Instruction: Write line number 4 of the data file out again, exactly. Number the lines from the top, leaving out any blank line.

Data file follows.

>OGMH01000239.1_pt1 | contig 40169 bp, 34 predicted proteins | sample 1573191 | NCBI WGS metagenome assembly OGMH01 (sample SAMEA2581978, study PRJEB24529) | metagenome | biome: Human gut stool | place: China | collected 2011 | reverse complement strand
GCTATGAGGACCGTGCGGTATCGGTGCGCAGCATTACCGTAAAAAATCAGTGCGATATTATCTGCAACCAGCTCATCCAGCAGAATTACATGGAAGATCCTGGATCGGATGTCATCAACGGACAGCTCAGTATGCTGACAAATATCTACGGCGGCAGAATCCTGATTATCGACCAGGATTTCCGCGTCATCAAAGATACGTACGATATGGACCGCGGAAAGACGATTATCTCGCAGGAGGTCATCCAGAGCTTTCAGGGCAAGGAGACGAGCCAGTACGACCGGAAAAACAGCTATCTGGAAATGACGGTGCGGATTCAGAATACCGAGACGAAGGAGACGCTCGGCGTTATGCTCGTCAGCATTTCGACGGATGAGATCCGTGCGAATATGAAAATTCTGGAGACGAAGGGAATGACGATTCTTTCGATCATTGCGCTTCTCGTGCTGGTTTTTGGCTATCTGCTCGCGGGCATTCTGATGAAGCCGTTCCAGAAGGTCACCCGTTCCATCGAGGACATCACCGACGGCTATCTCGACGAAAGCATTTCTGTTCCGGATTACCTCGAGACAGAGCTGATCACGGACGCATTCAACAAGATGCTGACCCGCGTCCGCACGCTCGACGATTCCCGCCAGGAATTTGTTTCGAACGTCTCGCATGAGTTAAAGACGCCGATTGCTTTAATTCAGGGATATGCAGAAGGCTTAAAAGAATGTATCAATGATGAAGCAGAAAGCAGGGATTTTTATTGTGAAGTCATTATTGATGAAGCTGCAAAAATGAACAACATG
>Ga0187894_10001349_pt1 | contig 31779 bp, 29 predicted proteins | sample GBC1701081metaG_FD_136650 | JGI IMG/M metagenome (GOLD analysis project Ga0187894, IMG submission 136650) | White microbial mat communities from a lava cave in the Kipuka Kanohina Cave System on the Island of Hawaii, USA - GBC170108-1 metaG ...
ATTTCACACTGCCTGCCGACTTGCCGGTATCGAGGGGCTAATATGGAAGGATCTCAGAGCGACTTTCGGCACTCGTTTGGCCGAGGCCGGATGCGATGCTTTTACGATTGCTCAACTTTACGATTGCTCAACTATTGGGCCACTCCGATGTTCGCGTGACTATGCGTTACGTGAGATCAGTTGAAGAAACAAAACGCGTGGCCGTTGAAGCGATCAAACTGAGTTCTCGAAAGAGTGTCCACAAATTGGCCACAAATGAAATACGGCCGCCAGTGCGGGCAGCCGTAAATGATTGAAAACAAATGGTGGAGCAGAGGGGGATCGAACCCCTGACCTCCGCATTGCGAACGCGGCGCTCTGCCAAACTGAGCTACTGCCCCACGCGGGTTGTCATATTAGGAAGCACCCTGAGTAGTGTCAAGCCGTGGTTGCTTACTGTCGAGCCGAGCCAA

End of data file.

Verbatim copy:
ATTTCACACTGCCTGCCGACTTGCCGGTATCGAGGGGCTAATATGGAAGGATCTCAGAGCGACTTTCGGCACTCGTTTGGCCGAGGCCGGATGCGATGCTTTTACGATTGCTCAACTTTACGATTGCTCAACTATTGGGCCACTCCGATGTTCGCGTGACTATGCGTTACGTGAGATCAGTTGAAGAAACAAAACGCGTGGCCGTTGAAGCGATCAAACTGAGTTCTCGAAAGAGTGTCCACAAATTGGCCACAAATGAAATACGGCCGCCAGTGCGGGCAGCCGTAAATGATTGAAAACAAATGGTGGAGCAGAGGGGGATCGAACCCCTGACCTCCGCATTGCGAACGCGGCGCTCTGCCAAACTGAGCTACTGCCCCACGCGGGTTGTCATATTAGGAAGCACCCTGAGTAGTGTCAAGCCGTGGTTGCTTACTGTCGAGCCGAGCCAA